Politicians are generally beholden to police. One need look no further than what the NYPD did to Bill De Blasio nearly a year ago, after he admitted in public that he had told his son to be wary around cops, to see to the lengths police departments are willing to go to exert authority over a city’s elected leadership.
(Or, for those with longer memories, think back to the NYPD riot against David Dinkins, proximately sparked by his proposal to create a body to investigate police corruption, but fueled by the widespread cop belief that New York City’s first—and, to date, last—black mayor wasn’t on “their side.”)
And the police, confident that the general public will always support them over any mere politician, will resort to tactics both immature and inflammatory to ensure that their power within, and over, a community is not weakened. This is why, even when police are at their worst, politicians will always be deferential towards policing and police officers. This includes politicians as high-ranking as Barack Obama, who has been respectful of police at-large in addressing recent officer-involved controversies. It also includes Rahm Emanuel, Obama’s ex-deputy and the current mayor of Chicago.
“One individual needs to be held accountable,” Emanuel said in a conference call in the days before his administration was forced to release video of teenager Laquan McDonald being gunned down by officer Jason Van Dyke, who now faces first-degree murder charges. But Emanuel was careful to keep a distance between the bad apple and the tree. Via the Chicago Tribune:
“Our Police Department and the individuals who make it up are entrusted both to provide safety throughout the community, trust with the residents who make up the community that they’re a part of providing that safety, and also to uphold the law,” the mayor said. “And a lot of our officers, by and large, the men and women that make up the department, do that every day and they do it very well every day.”
One of his officers had murdered a child, but there are some things that a mayor must say, and that all of his police are good except for the ones we know to be bad is one of those things. Emanuel must have realized that there would be a swift social uprising against his police department, but in weighing the tone and content of his public response, Emanuel decided to play it safe. Nobody wants to be the next Bill De Blasio, after all. Or the next Mayor Dinkins, who lost reelection to a man who actively supported that unruly police “demonstration”: Rudy Giuliani.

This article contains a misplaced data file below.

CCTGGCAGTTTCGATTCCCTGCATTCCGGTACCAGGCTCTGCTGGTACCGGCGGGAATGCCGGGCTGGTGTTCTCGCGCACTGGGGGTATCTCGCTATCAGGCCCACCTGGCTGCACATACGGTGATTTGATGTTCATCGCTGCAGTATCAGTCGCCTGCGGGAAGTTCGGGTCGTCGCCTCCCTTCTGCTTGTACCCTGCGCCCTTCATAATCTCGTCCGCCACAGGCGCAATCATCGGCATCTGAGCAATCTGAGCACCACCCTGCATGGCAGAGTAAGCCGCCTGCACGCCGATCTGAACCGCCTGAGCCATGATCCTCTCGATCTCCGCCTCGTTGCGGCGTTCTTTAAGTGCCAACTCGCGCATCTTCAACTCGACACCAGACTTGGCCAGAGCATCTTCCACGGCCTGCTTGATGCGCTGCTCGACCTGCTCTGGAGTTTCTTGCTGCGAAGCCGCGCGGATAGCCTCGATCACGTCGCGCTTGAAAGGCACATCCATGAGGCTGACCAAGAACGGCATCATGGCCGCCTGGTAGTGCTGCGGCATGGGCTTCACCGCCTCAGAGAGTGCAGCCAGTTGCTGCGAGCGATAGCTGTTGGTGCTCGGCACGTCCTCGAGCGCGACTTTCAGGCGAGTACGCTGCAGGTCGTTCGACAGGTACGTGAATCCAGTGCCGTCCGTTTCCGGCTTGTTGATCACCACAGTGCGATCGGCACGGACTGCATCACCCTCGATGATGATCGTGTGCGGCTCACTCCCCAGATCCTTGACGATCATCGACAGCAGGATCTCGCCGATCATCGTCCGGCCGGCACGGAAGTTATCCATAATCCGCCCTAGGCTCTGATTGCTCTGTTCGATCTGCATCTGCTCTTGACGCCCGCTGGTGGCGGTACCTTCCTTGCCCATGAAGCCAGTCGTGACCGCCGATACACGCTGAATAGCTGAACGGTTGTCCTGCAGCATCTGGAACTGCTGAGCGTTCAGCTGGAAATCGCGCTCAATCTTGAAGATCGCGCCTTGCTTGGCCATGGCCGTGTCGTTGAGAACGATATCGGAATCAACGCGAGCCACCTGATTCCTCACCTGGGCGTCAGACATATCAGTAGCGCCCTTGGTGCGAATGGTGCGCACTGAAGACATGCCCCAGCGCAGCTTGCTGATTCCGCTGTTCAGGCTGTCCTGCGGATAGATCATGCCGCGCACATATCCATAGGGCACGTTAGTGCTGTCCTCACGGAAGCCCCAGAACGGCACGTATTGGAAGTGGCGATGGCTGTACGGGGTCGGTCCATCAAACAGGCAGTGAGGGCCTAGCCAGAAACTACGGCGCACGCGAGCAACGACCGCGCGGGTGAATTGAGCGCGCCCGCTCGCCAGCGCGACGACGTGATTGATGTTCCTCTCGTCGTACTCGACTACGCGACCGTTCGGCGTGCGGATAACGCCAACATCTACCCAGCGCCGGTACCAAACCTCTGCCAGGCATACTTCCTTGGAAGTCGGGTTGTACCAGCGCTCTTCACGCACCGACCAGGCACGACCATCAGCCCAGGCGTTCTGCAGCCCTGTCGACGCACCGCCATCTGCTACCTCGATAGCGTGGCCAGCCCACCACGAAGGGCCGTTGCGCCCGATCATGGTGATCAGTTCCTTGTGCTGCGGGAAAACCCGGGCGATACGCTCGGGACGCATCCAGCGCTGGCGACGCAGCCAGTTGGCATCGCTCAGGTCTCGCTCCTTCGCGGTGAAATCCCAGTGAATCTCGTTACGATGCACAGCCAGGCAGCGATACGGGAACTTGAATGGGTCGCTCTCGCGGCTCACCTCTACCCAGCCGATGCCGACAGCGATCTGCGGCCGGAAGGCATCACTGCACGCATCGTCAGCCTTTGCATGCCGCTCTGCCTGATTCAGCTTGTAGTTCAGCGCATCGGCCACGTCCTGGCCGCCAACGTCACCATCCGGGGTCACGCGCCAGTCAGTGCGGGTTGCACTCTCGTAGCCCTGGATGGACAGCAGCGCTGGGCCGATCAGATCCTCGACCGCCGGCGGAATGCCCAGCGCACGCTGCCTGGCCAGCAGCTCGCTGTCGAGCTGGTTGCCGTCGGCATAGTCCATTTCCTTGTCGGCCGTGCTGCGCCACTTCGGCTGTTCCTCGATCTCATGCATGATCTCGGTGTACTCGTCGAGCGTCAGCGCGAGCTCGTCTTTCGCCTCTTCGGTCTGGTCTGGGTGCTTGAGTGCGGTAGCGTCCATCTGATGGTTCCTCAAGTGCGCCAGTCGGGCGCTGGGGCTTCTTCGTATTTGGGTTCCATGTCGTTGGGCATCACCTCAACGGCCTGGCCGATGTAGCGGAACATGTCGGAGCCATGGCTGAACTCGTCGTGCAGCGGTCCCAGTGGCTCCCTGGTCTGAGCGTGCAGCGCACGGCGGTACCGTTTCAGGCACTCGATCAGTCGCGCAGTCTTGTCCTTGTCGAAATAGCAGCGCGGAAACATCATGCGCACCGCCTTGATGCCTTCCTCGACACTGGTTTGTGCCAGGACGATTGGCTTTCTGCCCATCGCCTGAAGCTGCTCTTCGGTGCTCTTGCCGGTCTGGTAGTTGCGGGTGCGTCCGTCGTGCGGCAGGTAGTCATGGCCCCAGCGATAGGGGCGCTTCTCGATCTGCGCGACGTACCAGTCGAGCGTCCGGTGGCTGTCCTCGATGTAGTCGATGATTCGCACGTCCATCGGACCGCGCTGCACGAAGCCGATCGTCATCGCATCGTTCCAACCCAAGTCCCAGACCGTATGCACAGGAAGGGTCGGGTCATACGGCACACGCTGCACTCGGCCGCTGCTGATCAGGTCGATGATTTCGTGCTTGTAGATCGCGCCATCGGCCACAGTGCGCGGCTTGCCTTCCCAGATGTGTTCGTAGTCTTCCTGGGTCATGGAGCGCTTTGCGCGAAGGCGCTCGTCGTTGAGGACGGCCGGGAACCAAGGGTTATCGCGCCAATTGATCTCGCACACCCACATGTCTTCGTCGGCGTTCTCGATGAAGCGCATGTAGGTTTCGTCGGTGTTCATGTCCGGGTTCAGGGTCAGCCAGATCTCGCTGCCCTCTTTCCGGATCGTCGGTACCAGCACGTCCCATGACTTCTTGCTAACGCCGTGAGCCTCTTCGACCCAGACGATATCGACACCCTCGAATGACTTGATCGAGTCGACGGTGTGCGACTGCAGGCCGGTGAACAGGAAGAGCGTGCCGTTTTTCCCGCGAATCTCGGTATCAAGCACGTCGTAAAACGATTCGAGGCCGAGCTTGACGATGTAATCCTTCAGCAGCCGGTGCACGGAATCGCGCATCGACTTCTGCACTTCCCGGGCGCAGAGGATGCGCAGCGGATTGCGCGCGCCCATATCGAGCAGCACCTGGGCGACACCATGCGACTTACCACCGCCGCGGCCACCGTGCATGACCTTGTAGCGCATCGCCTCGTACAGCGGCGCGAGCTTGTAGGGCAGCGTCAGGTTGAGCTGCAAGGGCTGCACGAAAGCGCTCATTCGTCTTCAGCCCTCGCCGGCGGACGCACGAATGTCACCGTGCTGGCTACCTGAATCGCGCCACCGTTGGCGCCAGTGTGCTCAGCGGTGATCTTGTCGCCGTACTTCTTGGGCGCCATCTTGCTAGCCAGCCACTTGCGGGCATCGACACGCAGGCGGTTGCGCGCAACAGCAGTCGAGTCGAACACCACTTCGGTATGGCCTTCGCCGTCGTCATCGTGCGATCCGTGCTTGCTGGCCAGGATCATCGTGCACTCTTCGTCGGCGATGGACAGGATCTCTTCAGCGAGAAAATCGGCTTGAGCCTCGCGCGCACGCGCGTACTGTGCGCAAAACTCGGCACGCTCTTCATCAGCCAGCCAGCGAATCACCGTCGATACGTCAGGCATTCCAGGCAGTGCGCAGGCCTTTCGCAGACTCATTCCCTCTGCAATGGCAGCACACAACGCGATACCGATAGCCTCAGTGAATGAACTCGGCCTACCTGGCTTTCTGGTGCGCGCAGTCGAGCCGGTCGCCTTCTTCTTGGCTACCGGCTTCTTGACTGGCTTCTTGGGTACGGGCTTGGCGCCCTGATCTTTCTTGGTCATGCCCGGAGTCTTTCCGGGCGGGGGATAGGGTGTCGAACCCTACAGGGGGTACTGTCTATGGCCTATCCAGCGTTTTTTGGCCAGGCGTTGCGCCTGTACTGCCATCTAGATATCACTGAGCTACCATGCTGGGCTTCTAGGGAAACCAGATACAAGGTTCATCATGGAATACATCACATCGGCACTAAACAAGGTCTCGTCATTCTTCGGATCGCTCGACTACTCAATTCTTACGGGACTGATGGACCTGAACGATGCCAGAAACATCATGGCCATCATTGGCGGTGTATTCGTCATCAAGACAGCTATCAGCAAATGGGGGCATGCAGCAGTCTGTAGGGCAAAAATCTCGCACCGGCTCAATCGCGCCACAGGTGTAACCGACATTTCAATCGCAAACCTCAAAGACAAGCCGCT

But it’s becoming increasingly clear that Emmanuel read the situation incorrectly. After expressing confidence in his police department and the individuals within it, he abruptly fired Garry McCarthy, who as police superintendent controlled the force. This morning, the Department of Justice announced it would conduct a civil rights investigation into the practices of the Chicago PD, and this afternoon the city released a video of another man, Ronald Johnson, being killed by a cop in October 2014, just a week before the death of Laquan McDonald.
Today, Emanuel held another press conference, and his view of his police force was markedly different.
"We need it." Rahm Emanuel now, welcoming AG Lynch's investigation of Chicago Police, which he had previously opposed.— Ari Melber (@AriMelber) December 7, 2015
2 weeks ago, Rahm said McDonald shooting was about 1 bad officer He has now cut police chief, top investigator & backed inquiry of all CPD— Ari Melber (@AriMelber) December 7, 2015
Rahm now embracing a data point from critics -- that it "defies common sense" to have 400 police shootings and only 2 of them disciplined.— Ari Melber (@AriMelber) December 7, 2015
Rahm Emanuel on #ChicagoPolice: "It is ... the hard work of changing a culture."— natasha korecki (@natashakorecki) December 7, 2015
These statements are about as anti-cop as you’ll ever hear from a sitting politician. It’s eerily like the part in a television show or movie where the naive, idealistic populist politician says the thing they never say in real life—right before he learns the hard way how politics is really played.
But this is Rahm Emanuel. He isn’t idealistic, and he’s no populist. His appeal, such as it is, is precisely the opposite—he plays the inside game and gets, supposedly, results. But as he finds himself being moved by the tide shifting beneath him, it does seem pretty okay to call him naive.
[image via Getty]